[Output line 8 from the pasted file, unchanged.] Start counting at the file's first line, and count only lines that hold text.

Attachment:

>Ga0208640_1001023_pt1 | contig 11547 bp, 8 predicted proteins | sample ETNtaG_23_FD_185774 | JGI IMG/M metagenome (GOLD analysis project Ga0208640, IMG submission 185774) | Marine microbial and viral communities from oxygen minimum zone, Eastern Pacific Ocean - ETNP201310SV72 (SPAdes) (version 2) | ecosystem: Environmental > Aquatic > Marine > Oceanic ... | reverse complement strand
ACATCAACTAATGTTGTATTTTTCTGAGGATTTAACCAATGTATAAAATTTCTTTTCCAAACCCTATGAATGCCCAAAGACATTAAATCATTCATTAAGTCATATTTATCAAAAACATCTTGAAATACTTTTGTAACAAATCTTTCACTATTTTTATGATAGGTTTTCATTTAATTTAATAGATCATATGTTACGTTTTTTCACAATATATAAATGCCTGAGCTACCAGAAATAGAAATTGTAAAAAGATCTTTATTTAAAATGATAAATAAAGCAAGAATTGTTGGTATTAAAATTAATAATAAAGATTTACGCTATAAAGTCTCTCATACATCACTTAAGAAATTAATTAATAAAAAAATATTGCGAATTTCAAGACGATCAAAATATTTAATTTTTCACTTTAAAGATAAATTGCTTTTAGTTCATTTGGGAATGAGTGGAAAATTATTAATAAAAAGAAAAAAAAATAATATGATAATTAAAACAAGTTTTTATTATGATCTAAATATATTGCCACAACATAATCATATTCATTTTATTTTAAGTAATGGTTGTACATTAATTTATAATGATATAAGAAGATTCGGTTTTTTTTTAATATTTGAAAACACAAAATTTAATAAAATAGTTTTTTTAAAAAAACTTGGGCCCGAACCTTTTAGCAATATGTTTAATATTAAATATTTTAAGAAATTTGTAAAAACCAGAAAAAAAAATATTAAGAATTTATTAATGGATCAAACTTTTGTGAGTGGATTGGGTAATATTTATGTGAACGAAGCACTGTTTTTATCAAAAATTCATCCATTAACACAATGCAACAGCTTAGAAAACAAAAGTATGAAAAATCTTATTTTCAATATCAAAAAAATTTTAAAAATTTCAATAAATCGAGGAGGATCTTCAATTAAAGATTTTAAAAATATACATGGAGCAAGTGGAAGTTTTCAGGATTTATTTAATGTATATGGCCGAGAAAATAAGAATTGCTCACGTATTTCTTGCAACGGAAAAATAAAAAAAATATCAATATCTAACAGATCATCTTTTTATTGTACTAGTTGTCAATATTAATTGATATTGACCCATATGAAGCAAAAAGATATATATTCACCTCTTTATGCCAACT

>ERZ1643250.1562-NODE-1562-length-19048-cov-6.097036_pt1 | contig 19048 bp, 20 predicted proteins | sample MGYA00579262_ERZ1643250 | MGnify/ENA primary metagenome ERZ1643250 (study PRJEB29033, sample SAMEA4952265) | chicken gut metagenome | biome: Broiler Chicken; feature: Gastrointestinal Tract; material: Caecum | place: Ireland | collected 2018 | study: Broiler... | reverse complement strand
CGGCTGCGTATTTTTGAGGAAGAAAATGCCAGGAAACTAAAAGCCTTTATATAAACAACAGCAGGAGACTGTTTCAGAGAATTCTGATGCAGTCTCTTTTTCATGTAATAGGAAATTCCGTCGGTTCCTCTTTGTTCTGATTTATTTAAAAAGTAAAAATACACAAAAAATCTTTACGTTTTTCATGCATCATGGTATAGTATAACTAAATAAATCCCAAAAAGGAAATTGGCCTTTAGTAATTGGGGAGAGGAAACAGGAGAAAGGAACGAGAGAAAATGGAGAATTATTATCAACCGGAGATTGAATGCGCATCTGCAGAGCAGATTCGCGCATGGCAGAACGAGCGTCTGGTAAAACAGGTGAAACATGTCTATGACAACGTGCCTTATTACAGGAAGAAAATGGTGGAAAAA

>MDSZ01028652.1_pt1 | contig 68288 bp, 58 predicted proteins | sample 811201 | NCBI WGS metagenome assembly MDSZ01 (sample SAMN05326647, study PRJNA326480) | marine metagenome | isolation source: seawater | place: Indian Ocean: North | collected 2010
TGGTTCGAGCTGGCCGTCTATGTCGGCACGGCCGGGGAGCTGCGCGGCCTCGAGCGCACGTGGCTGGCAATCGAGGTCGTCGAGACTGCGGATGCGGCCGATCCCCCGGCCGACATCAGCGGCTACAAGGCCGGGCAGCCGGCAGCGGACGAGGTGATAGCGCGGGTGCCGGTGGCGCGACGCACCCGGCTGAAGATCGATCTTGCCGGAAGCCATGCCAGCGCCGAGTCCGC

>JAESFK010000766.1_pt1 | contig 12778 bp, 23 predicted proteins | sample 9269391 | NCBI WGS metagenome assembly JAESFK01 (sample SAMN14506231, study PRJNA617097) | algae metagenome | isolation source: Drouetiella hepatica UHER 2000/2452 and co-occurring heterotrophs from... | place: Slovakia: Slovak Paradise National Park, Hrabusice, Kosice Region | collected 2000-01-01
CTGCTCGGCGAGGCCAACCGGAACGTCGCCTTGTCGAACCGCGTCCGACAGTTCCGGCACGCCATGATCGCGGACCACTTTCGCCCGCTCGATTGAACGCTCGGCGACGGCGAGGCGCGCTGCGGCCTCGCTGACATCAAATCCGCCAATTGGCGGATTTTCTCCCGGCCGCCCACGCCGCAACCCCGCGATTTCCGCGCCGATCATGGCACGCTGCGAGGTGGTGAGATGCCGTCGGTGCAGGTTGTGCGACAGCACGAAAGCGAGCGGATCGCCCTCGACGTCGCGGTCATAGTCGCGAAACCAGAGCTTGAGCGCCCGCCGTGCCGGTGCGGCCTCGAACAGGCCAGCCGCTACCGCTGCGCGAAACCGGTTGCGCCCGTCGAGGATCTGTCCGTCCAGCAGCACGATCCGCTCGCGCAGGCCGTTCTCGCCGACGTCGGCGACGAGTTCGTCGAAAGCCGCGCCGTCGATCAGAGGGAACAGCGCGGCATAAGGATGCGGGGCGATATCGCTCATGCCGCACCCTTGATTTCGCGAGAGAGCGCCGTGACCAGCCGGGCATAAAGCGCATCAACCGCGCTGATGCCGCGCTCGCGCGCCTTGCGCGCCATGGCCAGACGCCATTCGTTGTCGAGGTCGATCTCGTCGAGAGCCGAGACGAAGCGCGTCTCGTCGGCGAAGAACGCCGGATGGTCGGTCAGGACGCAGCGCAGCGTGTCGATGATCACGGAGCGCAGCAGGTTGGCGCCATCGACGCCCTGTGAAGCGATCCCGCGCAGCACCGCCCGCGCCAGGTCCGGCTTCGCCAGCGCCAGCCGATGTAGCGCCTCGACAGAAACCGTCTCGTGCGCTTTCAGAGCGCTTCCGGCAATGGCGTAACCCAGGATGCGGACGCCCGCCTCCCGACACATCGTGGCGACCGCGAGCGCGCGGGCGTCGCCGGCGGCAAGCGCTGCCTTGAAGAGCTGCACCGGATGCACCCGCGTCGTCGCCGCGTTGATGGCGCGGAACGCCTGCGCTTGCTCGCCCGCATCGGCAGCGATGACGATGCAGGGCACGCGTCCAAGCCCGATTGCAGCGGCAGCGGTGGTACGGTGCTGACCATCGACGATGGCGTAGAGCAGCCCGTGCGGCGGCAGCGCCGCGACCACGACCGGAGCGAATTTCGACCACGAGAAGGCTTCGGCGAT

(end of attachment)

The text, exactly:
CTGCTCGGCGAGGCCAACCGGAACGTCGCCTTGTCGAACCGCGTCCGACAGTTCCGGCACGCCATGATCGCGGACCACTTTCGCCCGCTCGATTGAACGCTCGGCGACGGCGAGGCGCGCTGCGGCCTCGCTGACATCAAATCCGCCAATTGGCGGATTTTCTCCCGGCCGCCCACGCCGCAACCCCGCGATTTCCGCGCCGATCATGGCACGCTGCGAGGTGGTGAGATGCCGTCGGTGCAGGTTGTGCGACAGCACGAAAGCGAGCGGATCGCCCTCGACGTCGCGGTCATAGTCGCGAAACCAGAGCTTGAGCGCCCGCCGTGCCGGTGCGGCCTCGAACAGGCCAGCCGCTACCGCTGCGCGAAACCGGTTGCGCCCGTCGAGGATCTGTCCGTCCAGCAGCACGATCCGCTCGCGCAGGCCGTTCTCGCCGACGTCGGCGACGAGTTCGTCGAAAGCCGCGCCGTCGATCAGAGGGAACAGCGCGGCATAAGGATGCGGGGCGATATCGCTCATGCCGCACCCTTGATTTCGCGAGAGAGCGCCGTGACCAGCCGGGCATAAAGCGCATCAACCGCGCTGATGCCGCGCTCGCGCGCCTTGCGCGCCATGGCCAGACGCCATTCGTTGTCGAGGTCGATCTCGTCGAGAGCCGAGACGAAGCGCGTCTCGTCGGCGAAGAACGCCGGATGGTCGGTCAGGACGCAGCGCAGCGTGTCGATGATCACGGAGCGCAGCAGGTTGGCGCCATCGACGCCCTGTGAAGCGATCCCGCGCAGCACCGCCCGCGCCAGGTCCGGCTTCGCCAGCGCCAGCCGATGTAGCGCCTCGACAGAAACCGTCTCGTGCGCTTTCAGAGCGCTTCCGGCAATGGCGTAACCCAGGATGCGGACGCCCGCCTCCCGACACATCGTGGCGACCGCGAGCGCGCGGGCGTCGCCGGCGGCAAGCGCTGCCTTGAAGAGCTGCACCGGATGCACCCGCGTCGTCGCCGCGTTGATGGCGCGGAACGCCTGCGCTTGCTCGCCCGCATCGGCAGCGATGACGATGCAGGGCACGCGTCCAAGCCCGATTGCAGCGGCAGCGGTGGTACGGTGCTGACCATCGACGATGGCGTAGAGCAGCCCGTGCGGCGGCAGCGCCGCGACCACGACCGGAGCGAATTTCGACCACGAGAAGGCTTCGGCGAT